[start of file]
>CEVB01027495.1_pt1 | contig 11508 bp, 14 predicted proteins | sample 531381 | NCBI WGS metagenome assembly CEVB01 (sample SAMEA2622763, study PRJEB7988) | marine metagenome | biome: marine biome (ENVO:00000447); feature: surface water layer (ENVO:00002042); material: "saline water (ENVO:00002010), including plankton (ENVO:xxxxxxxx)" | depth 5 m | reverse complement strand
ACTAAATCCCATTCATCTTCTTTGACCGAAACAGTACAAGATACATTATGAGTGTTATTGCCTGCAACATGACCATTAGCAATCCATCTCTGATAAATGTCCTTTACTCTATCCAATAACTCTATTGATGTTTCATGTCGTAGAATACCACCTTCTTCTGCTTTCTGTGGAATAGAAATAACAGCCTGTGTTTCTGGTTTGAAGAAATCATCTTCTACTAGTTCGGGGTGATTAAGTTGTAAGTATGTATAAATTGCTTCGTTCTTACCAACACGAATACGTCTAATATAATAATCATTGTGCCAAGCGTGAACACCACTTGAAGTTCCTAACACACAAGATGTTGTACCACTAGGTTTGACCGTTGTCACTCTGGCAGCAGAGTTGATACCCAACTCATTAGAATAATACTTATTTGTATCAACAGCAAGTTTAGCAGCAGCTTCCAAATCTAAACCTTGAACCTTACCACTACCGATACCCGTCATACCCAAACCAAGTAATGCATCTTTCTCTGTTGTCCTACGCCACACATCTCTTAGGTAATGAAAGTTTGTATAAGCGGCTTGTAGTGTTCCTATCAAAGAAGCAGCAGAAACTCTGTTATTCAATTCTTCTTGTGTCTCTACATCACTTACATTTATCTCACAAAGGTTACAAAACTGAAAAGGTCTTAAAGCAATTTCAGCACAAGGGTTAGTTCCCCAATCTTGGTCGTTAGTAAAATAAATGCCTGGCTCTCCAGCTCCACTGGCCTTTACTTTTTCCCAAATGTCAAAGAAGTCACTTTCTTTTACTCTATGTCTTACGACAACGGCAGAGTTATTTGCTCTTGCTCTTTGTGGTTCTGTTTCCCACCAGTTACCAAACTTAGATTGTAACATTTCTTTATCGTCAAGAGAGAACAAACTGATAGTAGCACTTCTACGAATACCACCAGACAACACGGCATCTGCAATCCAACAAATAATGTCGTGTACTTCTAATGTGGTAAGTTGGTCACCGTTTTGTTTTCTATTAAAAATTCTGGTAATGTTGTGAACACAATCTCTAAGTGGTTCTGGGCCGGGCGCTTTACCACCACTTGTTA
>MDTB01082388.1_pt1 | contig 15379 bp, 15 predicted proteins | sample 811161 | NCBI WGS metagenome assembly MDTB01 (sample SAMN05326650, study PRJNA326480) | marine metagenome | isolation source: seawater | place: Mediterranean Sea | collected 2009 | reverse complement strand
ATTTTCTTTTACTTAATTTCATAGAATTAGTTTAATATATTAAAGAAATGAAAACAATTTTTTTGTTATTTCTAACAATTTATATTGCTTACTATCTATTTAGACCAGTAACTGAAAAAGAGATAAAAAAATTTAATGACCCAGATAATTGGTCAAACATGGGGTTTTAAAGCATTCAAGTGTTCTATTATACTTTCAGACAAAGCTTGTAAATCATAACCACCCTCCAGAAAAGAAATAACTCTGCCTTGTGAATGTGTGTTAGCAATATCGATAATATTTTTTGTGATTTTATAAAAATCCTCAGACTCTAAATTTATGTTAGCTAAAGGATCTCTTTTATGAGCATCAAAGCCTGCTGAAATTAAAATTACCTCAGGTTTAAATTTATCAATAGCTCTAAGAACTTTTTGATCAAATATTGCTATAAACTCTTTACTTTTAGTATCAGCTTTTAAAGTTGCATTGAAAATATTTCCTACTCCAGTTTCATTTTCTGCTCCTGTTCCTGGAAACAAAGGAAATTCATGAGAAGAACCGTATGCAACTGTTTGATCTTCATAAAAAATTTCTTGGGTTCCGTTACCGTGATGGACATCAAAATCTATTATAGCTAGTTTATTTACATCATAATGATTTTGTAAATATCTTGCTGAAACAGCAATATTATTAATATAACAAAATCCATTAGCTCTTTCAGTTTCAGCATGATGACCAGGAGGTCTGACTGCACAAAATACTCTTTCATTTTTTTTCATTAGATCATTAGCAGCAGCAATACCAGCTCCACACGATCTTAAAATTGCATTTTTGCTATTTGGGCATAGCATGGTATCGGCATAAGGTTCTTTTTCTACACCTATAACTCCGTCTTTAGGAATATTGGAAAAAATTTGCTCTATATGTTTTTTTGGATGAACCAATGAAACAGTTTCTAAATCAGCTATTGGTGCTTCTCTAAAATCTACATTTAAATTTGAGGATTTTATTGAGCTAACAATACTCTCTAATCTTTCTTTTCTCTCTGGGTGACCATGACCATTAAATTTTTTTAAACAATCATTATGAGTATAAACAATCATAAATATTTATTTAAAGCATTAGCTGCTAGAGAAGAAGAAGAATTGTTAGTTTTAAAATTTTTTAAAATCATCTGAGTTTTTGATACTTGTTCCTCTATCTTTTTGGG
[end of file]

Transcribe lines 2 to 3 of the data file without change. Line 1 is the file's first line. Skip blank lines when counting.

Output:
ACTAAATCCCATTCATCTTCTTTGACCGAAACAGTACAAGATACATTATGAGTGTTATTGCCTGCAACATGACCATTAGCAATCCATCTCTGATAAATGTCCTTTACTCTATCCAATAACTCTATTGATGTTTCATGTCGTAGAATACCACCTTCTTCTGCTTTCTGTGGAATAGAAATAACAGCCTGTGTTTCTGGTTTGAAGAAATCATCTTCTACTAGTTCGGGGTGATTAAGTTGTAAGTATGTATAAATTGCTTCGTTCTTACCAACACGAATACGTCTAATATAATAATCATTGTGCCAAGCGTGAACACCACTTGAAGTTCCTAACACACAAGATGTTGTACCACTAGGTTTGACCGTTGTCACTCTGGCAGCAGAGTTGATACCCAACTCATTAGAATAATACTTATTTGTATCAACAGCAAGTTTAGCAGCAGCTTCCAAATCTAAACCTTGAACCTTACCACTACCGATACCCGTCATACCCAAACCAAGTAATGCATCTTTCTCTGTTGTCCTACGCCACACATCTCTTAGGTAATGAAAGTTTGTATAAGCGGCTTGTAGTGTTCCTATCAAAGAAGCAGCAGAAACTCTGTTATTCAATTCTTCTTGTGTCTCTACATCACTTACATTTATCTCACAAAGGTTACAAAACTGAAAAGGTCTTAAAGCAATTTCAGCACAAGGGTTAGTTCCCCAATCTTGGTCGTTAGTAAAATAAATGCCTGGCTCTCCAGCTCCACTGGCCTTTACTTTTTCCCAAATGTCAAAGAAGTCACTTTCTTTTACTCTATGTCTTACGACAACGGCAGAGTTATTTGCTCTTGCTCTTTGTGGTTCTGTTTCCCACCAGTTACCAAACTTAGATTGTAACATTTCTTTATCGTCAAGAGAGAACAAACTGATAGTAGCACTTCTACGAATACCACCAGACAACACGGCATCTGCAATCCAACAAATAATGTCGTGTACTTCTAATGTGGTAAGTTGGTCACCGTTTTGTTTTCTATTAAAAATTCTGGTAATGTTGTGAACACAATCTCTAAGTGGTTCTGGGCCGGGCGCTTTACCACCACTTGTTA
>MDTB01082388.1_pt1 | contig 15379 bp, 15 predicted proteins | sample 811161 | NCBI WGS metagenome assembly MDTB01 (sample SAMN05326650, study PRJNA326480) | marine metagenome | isolation source: seawater | place: Mediterranean Sea | collected 2009 | reverse complement strand